A four-day spell in January 1923 marked one of the most prolific periods of transfer activity in Everton history. In an effort to bring a season that was spiralling out of control – Everton were in the unheard of depths of fourteenth place and out at the first stage of the FA Cup – the Everton board spent heavily to bring three internationals to Goodison. From Manchester United came Scotland defender, Neil McBain, and from Chelsea the England centre forward, Jack Cock. But the signing that would have the most significant impact on the club was Scotland international winger, Alec Troup, signed for a fee of £1950.
Troup was a classic wideman, a feinter and crosser of deadly, unerring accuracy. ‘There could be no doubt of the class of Troup when he was on the move,’ recorded the Liverpool Echo in a prescient assessment of him on his debut, a 4-1 horror show at Stoke. ‘He did not run along the wing and lift the ball into the centre heedless of his colleague’s positions, but he placed the ball well and also made use of a delicious inward pass, as deceptive as it was neatly done.’
Troup, in tandem with the new arrivals revived a flagging team. Newspaper eulogies said things like: ‘Troup’s dandy runs and dribbles have captivated the Mersey crowd.’ ‘Troup has put the “ton” back in Evetton’. He was a ‘magic’ and ‘charismatic little Scot’ who brought out ‘the best in players like Cock and [Wilf] Chadwick.’ By the season’s end, something had been redeemed from the disappointing campaign and the club finished fifth.
Troup’s creativity and verve had a transformative effect on the team. When he played forwards prospered and with Sam Chedgzoy on the opposite flank Everton had arguably the finest pair of widemen in the league. They combined with great success in the 1923/24 season, providing the crosses and attacking impetus that made Wilf Chadwick the First Division’s leading goalscorer with 28 goals.
But it was his understanding with Dixie Dean, who arrived in March 1925, for which Troup became renowned. Dean, a classic target man and incredible finisher, thrived from the teasing crosses put in by the Scot. ‘He stood only 5ft 5inches, but was full of bravery and skill,’ recalled Dean. ‘Because of a weak collarbone, which kept slipping out of joint, he had to play with a strapping on his shoulder every game… I think we had a perfect understanding and I think I have to thank him more than anyone else for the part he played in scoring the goals I did. I’d rate him as one of the best wingers there’s ever been.’
Countless goals came from the pair combining. Still only a teenager, Dean managed 32 goals in the 1925/26 campaign – his first full season – and 21 the next, a year that was largely wrecked by his near-fatal motorcycle accident. But it was 1927/28 for which Dean became a legend. ‘It’s much better for a centre forward to be able to head a fast moving centre,’ Dean would recall in later life. ‘I could either head it directly or flick it on to someone else, and Troup’s centres were made to order.’ Chedgzoy was another winger who he praised, by Troup ‘was even more accurate than Sammy, and used to hit them harder.’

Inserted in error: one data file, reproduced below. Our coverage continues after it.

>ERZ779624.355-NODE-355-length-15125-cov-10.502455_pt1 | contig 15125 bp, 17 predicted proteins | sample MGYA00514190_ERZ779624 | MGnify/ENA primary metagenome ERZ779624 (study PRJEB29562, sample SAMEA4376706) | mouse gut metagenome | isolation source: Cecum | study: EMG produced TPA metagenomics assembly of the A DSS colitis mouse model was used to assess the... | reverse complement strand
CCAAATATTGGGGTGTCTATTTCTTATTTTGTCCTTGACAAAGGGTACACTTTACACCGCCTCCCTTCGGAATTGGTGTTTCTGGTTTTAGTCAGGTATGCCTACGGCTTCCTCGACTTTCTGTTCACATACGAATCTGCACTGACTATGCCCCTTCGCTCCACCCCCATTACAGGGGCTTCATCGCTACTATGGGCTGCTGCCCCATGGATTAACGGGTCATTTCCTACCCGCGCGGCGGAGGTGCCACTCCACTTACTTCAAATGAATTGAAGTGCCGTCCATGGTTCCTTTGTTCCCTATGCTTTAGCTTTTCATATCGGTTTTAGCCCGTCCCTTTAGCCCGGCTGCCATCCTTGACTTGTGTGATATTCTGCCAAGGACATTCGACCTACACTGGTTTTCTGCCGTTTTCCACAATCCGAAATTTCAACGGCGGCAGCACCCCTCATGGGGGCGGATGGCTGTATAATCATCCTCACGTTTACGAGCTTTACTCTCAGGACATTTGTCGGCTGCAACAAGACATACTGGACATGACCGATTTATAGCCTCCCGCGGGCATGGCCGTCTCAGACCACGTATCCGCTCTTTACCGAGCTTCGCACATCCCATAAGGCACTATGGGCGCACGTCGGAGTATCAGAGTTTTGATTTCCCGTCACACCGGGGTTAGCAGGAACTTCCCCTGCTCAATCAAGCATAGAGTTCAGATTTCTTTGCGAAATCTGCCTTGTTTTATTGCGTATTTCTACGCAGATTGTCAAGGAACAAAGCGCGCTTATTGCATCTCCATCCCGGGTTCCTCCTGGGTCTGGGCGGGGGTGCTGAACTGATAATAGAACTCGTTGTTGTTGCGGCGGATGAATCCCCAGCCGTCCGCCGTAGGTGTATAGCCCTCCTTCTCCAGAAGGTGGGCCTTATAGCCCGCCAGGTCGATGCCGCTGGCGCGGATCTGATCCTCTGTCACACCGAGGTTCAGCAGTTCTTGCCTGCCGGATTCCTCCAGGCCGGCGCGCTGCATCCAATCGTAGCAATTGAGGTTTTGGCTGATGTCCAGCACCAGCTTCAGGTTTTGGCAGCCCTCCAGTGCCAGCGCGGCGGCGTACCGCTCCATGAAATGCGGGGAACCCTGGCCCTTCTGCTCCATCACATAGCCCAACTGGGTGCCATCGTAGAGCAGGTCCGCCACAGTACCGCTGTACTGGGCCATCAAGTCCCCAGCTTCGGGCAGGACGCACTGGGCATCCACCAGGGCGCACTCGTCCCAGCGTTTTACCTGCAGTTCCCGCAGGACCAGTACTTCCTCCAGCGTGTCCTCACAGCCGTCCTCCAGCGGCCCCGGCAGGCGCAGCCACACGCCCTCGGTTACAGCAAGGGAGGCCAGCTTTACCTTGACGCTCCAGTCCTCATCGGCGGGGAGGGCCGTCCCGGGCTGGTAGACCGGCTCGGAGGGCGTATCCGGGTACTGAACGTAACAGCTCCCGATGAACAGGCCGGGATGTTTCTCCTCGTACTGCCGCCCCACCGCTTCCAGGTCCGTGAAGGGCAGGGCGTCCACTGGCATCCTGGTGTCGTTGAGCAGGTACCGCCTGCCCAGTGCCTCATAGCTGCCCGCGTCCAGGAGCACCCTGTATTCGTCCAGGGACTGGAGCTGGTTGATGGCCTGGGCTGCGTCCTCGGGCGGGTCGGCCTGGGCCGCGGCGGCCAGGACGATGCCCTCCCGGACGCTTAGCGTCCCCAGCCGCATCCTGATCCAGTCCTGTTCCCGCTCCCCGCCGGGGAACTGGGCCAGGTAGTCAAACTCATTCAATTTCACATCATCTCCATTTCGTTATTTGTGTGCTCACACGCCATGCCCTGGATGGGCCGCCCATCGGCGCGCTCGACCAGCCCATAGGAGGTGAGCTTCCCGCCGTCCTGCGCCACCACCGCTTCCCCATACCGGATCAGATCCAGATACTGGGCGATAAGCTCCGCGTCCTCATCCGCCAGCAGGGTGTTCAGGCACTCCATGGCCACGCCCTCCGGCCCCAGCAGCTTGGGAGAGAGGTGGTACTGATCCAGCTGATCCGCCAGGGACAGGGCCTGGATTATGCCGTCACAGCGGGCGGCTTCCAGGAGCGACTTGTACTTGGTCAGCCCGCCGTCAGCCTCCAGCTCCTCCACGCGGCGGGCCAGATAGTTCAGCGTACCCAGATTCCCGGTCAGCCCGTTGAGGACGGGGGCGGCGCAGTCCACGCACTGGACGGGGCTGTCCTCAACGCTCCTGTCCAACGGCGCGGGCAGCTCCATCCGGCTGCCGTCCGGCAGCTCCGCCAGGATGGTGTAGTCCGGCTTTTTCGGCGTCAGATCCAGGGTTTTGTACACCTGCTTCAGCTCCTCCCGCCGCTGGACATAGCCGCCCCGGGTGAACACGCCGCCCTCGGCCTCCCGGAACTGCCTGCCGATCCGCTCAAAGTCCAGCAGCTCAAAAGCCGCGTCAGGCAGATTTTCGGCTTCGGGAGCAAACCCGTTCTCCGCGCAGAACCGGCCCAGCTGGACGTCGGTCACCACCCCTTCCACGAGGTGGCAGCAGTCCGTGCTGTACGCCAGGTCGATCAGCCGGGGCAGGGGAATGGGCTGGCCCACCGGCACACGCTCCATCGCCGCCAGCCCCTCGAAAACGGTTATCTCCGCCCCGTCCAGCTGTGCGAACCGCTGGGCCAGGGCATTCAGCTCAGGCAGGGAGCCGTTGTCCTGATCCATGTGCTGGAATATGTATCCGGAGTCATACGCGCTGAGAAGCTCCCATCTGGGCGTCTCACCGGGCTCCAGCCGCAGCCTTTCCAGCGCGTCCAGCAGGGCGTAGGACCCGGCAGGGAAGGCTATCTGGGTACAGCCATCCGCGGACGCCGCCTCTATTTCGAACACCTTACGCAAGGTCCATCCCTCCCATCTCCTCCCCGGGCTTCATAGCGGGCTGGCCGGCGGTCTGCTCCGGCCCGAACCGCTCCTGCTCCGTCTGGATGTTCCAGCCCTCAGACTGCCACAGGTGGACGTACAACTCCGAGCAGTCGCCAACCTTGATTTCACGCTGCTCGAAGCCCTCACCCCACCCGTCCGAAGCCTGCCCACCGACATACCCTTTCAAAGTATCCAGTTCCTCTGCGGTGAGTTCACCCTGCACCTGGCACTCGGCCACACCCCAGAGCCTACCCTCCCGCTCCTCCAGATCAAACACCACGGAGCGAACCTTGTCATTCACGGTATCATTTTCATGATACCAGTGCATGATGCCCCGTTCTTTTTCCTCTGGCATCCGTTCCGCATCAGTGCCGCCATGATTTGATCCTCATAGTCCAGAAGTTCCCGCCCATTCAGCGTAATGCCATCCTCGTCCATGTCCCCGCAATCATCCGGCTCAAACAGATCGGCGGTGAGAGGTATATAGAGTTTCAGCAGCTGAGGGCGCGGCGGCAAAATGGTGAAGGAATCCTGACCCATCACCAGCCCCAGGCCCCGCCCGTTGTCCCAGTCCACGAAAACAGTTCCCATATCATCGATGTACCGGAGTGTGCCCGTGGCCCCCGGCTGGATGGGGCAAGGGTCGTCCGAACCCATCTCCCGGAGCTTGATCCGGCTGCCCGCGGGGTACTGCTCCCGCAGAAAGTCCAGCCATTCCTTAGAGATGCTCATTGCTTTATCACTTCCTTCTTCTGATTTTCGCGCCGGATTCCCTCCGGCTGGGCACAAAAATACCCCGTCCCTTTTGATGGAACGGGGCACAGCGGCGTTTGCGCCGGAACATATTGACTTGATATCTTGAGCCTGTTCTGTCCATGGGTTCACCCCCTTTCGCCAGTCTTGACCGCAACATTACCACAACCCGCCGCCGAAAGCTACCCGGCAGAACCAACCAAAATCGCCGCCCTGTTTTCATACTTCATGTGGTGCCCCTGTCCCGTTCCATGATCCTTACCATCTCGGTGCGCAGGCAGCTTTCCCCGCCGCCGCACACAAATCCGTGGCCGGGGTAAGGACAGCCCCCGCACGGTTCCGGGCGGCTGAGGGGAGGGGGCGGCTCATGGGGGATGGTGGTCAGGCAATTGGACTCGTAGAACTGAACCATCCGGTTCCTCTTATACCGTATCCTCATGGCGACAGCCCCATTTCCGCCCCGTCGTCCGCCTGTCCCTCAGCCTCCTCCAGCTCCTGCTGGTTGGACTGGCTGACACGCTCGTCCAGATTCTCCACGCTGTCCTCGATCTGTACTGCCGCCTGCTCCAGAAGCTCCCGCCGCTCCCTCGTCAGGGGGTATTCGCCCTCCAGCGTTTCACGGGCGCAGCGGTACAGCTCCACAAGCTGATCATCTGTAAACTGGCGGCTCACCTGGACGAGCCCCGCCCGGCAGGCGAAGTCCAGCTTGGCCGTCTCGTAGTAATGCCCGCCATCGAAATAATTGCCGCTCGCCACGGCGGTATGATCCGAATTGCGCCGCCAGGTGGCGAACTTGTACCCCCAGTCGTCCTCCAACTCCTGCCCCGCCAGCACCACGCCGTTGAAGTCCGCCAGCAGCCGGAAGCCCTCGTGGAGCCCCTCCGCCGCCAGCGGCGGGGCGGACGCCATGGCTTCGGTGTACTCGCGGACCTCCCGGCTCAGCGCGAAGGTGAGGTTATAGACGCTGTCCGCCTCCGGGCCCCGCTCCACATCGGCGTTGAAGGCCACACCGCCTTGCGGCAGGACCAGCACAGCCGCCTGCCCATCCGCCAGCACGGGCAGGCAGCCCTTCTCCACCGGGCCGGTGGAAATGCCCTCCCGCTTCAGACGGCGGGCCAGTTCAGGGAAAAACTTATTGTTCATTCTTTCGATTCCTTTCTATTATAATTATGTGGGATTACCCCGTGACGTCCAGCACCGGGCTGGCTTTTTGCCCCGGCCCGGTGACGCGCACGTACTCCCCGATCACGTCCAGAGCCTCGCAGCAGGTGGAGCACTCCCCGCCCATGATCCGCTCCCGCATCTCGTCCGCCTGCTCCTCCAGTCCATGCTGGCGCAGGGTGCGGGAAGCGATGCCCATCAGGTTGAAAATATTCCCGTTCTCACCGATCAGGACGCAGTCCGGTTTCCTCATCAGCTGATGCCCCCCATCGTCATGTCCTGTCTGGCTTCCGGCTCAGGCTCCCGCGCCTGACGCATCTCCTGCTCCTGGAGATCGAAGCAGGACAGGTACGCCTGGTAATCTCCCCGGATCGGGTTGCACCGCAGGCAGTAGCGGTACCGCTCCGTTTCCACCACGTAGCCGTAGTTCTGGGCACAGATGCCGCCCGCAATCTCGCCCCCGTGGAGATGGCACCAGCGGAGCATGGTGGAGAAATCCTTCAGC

According to Troup’s biographer, David Potter, Evertonians adopted a Victorian music hall song, “Nellie Dean” that paid tribute to both Dixie and his wideman.
‘That’s another goal you’ve scored, Dixie Dean,
Another goal for our team, Dixie Dean,
For when Troup sends it o’er
Above them all you’ll soar,
It’s a goal, we love you, Dixie Dean!
Invariably it was a Troup corner from which Dean got his legendary sixtieth Everton goal of the 1927/28 season. ‘Troup’s determination equalled that of Dean himself,’ wrote Potter. ‘His ever-alert football mind went back to his days with Forfar North End at the Market Muir before the First World War. There he was always told about corners, “If ye’re geaeing tae float it in, mun, hit it higher than ye think ye need. The wind’ll get a haud o’ it, and yer man’ll be better able tae judge it. He’ll hae time tae get in alo’ it’.” This is exactly what he did.’
From the corner Dean rose in front of the Arsenal goalkeeper, Bill Patterson, and above the defence and headed powerfully home. Goodison erupted as history was made. ‘You talk about explosions and loud applause,’ Thomas Keates recalled. ‘We have heard many explosions and much applause in our loud pilgrimage but believe us, we have never heard before such a prolonged roar of thundering congratulatory applause as that which ascended to heaven when Dixie broke his record.’
Dean’s place in history was secured, but the supporting role of his teammates was often overlooked. Yet Dean was always sure to pay tribute to his supply lines. ‘Out of those sixty goals I scored this season I must have scored forty from centres by Troup, most of them with my head,’ he later said.
Troup remained a regular through the 1928/29 campaign but thereafter the continual injuries he suffered began to take their toll and his fellow Scot, Jimmy Stein, supplanted him. ‘Old Harry Cooke used to take him down to the dressing room when the shoulder came out of place, jerk it back and the shoulder would come right again,’ recalled Dean.
In February 1930 a delegation from Dundee visited Merseyside in an effort to entice the veteran reserve back to Scotland. Everton sought £500 for Troup, but the Dundee directors had a better offer: first option on their outstanding left half, Jock Thomson. If Everton did not take up that transfer, they could accept a £200 fee. Troup returned to Scotland and a month later Everton took up the option to buy Thomson. Thus as one of the most successful associations in the club’s history ended, so another began.
Potter, David, Wee Troupie, Tempus Publishing, 2002